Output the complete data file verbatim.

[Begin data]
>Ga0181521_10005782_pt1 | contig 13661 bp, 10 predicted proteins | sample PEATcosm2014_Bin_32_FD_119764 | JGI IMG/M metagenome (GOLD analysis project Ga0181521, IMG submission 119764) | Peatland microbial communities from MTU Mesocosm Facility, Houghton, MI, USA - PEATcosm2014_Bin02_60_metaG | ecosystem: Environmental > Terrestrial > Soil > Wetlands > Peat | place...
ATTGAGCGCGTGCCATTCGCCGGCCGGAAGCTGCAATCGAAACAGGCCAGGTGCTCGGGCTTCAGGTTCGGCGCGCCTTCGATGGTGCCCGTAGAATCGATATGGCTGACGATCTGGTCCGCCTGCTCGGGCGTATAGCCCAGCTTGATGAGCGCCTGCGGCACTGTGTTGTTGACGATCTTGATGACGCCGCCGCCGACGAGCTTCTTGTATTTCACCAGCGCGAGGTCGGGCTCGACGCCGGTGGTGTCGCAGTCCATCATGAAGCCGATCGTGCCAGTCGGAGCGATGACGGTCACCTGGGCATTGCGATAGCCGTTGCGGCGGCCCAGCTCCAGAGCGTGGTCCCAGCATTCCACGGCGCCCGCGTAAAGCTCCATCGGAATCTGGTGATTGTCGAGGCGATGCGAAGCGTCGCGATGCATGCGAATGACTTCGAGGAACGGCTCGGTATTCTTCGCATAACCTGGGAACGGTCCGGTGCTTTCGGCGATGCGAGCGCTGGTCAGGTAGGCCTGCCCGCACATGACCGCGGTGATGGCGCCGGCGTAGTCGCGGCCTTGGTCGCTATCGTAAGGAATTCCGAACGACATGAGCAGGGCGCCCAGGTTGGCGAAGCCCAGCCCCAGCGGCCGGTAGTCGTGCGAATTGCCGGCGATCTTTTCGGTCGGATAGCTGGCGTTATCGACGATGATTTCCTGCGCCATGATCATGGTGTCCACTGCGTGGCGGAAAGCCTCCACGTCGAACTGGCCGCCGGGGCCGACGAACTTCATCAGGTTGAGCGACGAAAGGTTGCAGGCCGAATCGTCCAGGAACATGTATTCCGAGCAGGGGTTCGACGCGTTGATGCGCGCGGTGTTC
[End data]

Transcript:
>Ga0181521_10005782_pt1 | contig 13661 bp, 10 predicted proteins | sample PEATcosm2014_Bin_32_FD_119764 | JGI IMG/M metagenome (GOLD analysis project Ga0181521, IMG submission 119764) | Peatland microbial communities from MTU Mesocosm Facility, Houghton, MI, USA - PEATcosm2014_Bin02_60_metaG | ecosystem: Environmental > Terrestrial > Soil > Wetlands > Peat | place...
ATTGAGCGCGTGCCATTCGCCGGCCGGAAGCTGCAATCGAAACAGGCCAGGTGCTCGGGCTTCAGGTTCGGCGCGCCTTCGATGGTGCCCGTAGAATCGATATGGCTGACGATCTGGTCCGCCTGCTCGGGCGTATAGCCCAGCTTGATGAGCGCCTGCGGCACTGTGTTGTTGACGATCTTGATGACGCCGCCGCCGACGAGCTTCTTGTATTTCACCAGCGCGAGGTCGGGCTCGACGCCGGTGGTGTCGCAGTCCATCATGAAGCCGATCGTGCCAGTCGGAGCGATGACGGTCACCTGGGCATTGCGATAGCCGTTGCGGCGGCCCAGCTCCAGAGCGTGGTCCCAGCATTCCACGGCGCCCGCGTAAAGCTCCATCGGAATCTGGTGATTGTCGAGGCGATGCGAAGCGTCGCGATGCATGCGAATGACTTCGAGGAACGGCTCGGTATTCTTCGCATAACCTGGGAACGGTCCGGTGCTTTCGGCGATGCGAGCGCTGGTCAGGTAGGCCTGCCCGCACATGACCGCGGTGATGGCGCCGGCGTAGTCGCGGCCTTGGTCGCTATCGTAAGGAATTCCGAACGACATGAGCAGGGCGCCCAGGTTGGCGAAGCCCAGCCCCAGCGGCCGGTAGTCGTGCGAATTGCCGGCGATCTTTTCGGTCGGATAGCTGGCGTTATCGACGATGATTTCCTGCGCCATGATCATGGTGTCCACTGCGTGGCGGAAAGCCTCCACGTCGAACTGGCCGCCGGGGCCGACGAACTTCATCAGGTTGAGCGACGAAAGGTTGCAGGCCGAATCGTCCAGGAACATGTATTCCGAGCAGGGGTTCGACGCGTTGATGCGCGCGGTGTTC